The Egyptian Question
ONE clear impression left upon us by the enforced resignation of Lord Lloyd, and the consequent debates in Parliament, is that the late Unionist Govern- ment may, through their dissensions, have missed a first- rate opportunity of carrying through a Treaty with Egypt. And this in spite of the fact that the rejection of the Sarwat Treaty in 1927 was mainly due to the folly of the Wafd.
The Unionist Cabinet as a whole and Lord Lloyd seem to have agreed on very few points ; he was for what is called a " firm " policy, but Sir Austen Chamberlain distinctly and creditably inclined to what is called a " liberal " policy. There was no outward evidence at the time of the rift, but, looking back on the events of the past two years, in the light of what was said by Mr. Churchill in the House of Commons last week, and by Lord Birkenhead and Lord Salisbury in the House of Lords, we have no doubt that Lord Lloyd had his backers, as well as his opponents, in the late Cabinet. The Egyptian question divided the Cabinet into two camps, one of which was fairly represented in last week's debate by Mr. Baldwin's very reasonable comments, and the other by the unfortunate tirade of Mr. Churchill.
Every normal person admires loyal friendship, and, in so far as Mr. Churchill and Lord Birkenhead were " standing up " for Lord Lloyd as his close personal friends they appeared in an admirable part ; but it is necessary to distinguish between a national interest and a personal interest. Mr. Churchill and Lord Birkenhead, by over-emphasizing the personal interest created a harmful public scandal—the very thing which they deprecated. There was really no question—though that question was falsely posed—of the High Com- missioner not having the right freely to state his opinions. The man on the spot fails in his duty if he does not make full use of his first-hand information. But it had already become evident when the present Government took office that Lord Lloyd was generally out of sympathy with Sir Austen Chamberlain's " liberal " policy, and, obviously, there was little chance of sympathy with the rather more " liberal " policy of the present Government. We agree with Mr. Henderson that when conciliation is the work in hand the conciliatory temper of the agent is a primary consideration. It is not necessarily a con- demnation of Lord Lloyd to say that he was without conciliatory convictions in regard to Egypt. He had the right to his own judgment, and his proved courage and energy would make him a valuable administrator under different conditions. Indeed, we wish that it had been possible for the Government to offer him there and then some other post. Thus they might have avoided the mischievous rumours which are bound to be set afloat by a sudden procured resignation.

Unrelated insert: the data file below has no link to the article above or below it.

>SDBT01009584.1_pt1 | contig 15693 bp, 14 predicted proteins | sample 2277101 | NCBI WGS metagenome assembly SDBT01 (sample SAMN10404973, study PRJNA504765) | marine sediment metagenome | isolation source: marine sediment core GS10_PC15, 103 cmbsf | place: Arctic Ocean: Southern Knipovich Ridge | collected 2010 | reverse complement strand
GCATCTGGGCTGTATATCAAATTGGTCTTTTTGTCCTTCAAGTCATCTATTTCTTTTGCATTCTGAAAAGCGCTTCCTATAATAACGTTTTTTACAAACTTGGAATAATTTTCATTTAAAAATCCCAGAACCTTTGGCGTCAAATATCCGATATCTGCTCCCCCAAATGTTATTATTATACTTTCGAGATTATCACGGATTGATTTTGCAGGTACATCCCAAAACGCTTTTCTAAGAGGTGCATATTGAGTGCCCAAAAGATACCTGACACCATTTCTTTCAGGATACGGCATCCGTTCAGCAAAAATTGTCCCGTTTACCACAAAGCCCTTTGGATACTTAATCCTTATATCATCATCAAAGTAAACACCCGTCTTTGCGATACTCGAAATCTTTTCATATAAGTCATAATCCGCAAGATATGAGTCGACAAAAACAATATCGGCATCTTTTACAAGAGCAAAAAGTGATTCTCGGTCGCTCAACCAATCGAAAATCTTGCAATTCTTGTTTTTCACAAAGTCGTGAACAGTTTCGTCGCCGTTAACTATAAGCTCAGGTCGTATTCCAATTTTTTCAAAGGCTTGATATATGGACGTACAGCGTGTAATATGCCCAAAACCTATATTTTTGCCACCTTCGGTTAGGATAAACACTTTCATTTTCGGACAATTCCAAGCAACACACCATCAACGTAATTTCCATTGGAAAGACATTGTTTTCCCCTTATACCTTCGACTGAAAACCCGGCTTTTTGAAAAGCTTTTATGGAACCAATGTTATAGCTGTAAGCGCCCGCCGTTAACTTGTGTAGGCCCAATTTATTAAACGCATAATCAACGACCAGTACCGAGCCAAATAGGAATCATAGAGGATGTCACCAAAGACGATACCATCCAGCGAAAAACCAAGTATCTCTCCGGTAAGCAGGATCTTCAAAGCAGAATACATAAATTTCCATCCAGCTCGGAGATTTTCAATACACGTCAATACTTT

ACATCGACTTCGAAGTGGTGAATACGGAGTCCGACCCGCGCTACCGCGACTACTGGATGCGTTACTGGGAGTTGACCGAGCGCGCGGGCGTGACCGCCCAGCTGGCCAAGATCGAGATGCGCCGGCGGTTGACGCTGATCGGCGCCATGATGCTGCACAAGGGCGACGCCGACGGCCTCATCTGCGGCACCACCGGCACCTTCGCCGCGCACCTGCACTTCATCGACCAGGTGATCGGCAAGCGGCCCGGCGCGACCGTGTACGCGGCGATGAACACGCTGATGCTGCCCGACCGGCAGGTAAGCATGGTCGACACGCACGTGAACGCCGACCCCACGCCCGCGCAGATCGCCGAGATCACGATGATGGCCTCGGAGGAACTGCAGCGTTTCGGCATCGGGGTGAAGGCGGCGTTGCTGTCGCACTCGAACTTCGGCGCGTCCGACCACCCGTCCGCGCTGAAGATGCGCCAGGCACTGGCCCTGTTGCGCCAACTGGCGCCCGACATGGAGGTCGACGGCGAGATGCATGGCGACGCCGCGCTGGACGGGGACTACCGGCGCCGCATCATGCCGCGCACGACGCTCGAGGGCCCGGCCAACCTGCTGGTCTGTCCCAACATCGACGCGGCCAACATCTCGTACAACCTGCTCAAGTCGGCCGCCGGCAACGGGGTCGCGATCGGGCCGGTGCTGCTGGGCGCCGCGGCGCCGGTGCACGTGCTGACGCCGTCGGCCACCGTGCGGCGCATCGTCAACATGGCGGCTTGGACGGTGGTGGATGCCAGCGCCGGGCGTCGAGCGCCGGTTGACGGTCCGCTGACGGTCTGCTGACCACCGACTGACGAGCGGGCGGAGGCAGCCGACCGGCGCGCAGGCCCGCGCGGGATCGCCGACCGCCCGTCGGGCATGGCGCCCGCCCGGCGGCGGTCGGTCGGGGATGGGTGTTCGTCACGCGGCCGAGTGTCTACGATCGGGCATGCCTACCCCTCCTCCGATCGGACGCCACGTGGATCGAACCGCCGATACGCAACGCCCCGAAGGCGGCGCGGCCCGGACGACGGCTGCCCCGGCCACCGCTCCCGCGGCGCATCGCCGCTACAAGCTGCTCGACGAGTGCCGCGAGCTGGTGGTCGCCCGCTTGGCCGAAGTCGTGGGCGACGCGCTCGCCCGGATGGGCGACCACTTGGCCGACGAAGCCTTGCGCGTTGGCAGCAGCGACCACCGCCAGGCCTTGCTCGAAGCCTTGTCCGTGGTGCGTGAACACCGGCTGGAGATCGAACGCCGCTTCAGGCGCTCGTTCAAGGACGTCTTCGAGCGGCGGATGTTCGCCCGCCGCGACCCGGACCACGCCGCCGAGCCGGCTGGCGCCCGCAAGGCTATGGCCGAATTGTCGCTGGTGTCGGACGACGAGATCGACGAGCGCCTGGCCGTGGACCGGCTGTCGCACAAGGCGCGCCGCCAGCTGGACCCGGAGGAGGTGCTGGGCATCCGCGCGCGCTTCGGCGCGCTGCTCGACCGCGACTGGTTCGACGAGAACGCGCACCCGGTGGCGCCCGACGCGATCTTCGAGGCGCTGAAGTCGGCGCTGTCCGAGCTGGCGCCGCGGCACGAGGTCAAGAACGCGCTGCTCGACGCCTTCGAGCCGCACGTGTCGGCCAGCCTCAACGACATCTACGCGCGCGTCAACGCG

All these matters were unhappily obscured rather than illumined by Mr. Churchill's outburst. His accusation against the Foreign Office of making Lord Lloyd the victim of their jealousy was highly improper. His phrase about a policy of " sloppy surrender and defeat."
in regard to Egypt was singularly unfortunate. Ex- Cabinet Ministers 'are expected to 'act with circumspec- tion., even when availing themselves of the maxim that it is .the duty of an Opposition to oppose. Mr. Churchill's incurable &light in fighting for fighting's sake remains ; one cannot help seeing, however regretfully; the reason why general opinion excludes hini. from the highest poSt of political leadership. Mr. Churchill weakened his own party rather than the Government, whom, indeed, he helped to an adventitious success.